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How The English "chemise" Evolved From French



When you think of a chemise you will often this of a classic smock type outfit that is worn underneath regular clothing to stop it from being damaged by oils and sweat emitted from the body throughout the day/evening. The chemise itself evolved from a mixture of French and Italian words.

The French word chemise stands for shirt but taking the word camisa from the Portuguese and mixing it with camicia from Italy the word chemise came to stand for much more than a shirt.

The chemise we know today slightly resembles the original shirts worn, however they are now made of more delicate materials such as satin and silk. They reveal a lot more than they originally did as women's lingerie became as sensual as practical. The modern day chemise is generally lose fitting, without sleeves and not fitted around the waist. The chemise traditionally doesn't have fastenings like other types of lingerie. It instead is stepped into or put over the head like a shirt without buttons. It's similar to the well-known 'babydoll' however the babydoll is usually a lot looser around the hips.

The first chemise which was created in the 1800s was not sleeveless. It had sleeves that came down to the elbows and was worn underneath corsets. It was first worn in Romania and known as a tunica and this is where the French inspiration is thought to have come from. Worn under the gowns of women men also wore a chemise under their clothing with their trousers and covered them up with robes.

The chemise was the only article of underwear worn by both men and women until the later part of the 18th century. Due to not having washing machines and other modern conveniences for drying clothing the chemise was the article of clothing that was most often washed as it was nearer to the skin than outerwear therefore became soiled a lot faster.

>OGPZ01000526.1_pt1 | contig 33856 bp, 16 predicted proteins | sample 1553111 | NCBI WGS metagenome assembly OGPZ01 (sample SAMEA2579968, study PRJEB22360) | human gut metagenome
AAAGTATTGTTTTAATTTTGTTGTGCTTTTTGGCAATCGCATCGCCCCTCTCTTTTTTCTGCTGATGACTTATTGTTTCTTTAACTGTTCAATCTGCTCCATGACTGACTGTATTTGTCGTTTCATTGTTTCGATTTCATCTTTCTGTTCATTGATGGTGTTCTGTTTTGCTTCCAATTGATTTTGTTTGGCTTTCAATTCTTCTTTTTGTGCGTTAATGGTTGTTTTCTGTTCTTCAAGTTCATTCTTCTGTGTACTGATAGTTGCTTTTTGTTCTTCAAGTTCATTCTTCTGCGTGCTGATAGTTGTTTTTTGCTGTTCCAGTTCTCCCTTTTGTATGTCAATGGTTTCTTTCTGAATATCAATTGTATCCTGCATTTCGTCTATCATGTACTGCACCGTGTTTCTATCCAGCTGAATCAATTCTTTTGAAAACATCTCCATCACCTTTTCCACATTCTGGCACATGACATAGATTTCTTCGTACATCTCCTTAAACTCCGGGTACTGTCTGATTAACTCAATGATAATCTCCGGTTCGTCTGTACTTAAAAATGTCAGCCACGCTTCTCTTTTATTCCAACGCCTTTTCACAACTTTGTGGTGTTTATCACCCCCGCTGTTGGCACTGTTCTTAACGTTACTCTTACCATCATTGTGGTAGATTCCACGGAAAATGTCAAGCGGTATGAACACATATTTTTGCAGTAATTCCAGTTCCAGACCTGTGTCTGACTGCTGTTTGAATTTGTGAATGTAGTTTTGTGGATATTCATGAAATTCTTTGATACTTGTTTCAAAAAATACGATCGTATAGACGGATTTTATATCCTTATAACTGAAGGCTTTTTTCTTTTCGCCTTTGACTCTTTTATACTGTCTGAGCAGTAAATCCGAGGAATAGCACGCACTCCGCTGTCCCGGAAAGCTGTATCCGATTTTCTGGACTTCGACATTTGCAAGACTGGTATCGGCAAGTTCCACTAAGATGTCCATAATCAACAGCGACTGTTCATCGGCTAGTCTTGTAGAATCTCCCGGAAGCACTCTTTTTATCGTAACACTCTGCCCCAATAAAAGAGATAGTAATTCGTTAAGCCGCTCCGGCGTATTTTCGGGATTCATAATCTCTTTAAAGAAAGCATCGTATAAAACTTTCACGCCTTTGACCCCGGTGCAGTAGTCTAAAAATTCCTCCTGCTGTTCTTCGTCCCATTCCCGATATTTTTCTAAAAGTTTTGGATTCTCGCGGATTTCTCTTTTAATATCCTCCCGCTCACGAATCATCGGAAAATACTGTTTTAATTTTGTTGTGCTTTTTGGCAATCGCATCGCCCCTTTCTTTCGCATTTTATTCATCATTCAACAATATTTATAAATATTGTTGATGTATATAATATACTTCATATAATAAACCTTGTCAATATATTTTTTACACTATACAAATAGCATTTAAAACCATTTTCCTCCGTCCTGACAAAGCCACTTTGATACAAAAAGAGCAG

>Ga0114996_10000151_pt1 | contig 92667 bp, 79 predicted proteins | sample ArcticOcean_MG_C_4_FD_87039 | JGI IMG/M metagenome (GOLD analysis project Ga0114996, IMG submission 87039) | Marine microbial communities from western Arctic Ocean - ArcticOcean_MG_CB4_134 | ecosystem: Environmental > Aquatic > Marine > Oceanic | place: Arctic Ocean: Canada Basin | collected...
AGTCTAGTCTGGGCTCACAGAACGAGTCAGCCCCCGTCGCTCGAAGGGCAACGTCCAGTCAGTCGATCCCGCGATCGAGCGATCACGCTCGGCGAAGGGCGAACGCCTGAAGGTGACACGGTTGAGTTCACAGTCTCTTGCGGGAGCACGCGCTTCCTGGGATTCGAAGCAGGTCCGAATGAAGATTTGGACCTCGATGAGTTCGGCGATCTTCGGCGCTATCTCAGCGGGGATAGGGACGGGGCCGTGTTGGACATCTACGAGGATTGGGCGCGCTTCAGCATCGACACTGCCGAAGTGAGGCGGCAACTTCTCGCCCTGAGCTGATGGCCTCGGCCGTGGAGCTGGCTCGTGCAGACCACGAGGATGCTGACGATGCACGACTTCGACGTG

In the western world the chemise was worn not only as underwear but also on the outside as a lone standing outfit. It wasn't until the beginning of the 20th century that the chemise as underwear came back into fashion due to panties, slips, girdles and bras taking their place. The chemise worn by gentlemen became what we now know as the T shirt which some men still to this day wear as underwear. Through evolution the chemise also became the smock frock which labourers in England wore up until the 20th century. The name is still used to describe modern combat jackets in England, but in Belgium the term is used to describe the smoke vest.

Women of the house would usually create the chemise themselves at home from shapes cut from just one piece of cloth. This meant that very little of the cloth was wasted. The poorer women used rougher cloth to create theirs where as those more affluent could afford softer material including linen.

Although the chemise is now used to describe quite a few different types of underwear and outerwear today the inspiration from France is clear.

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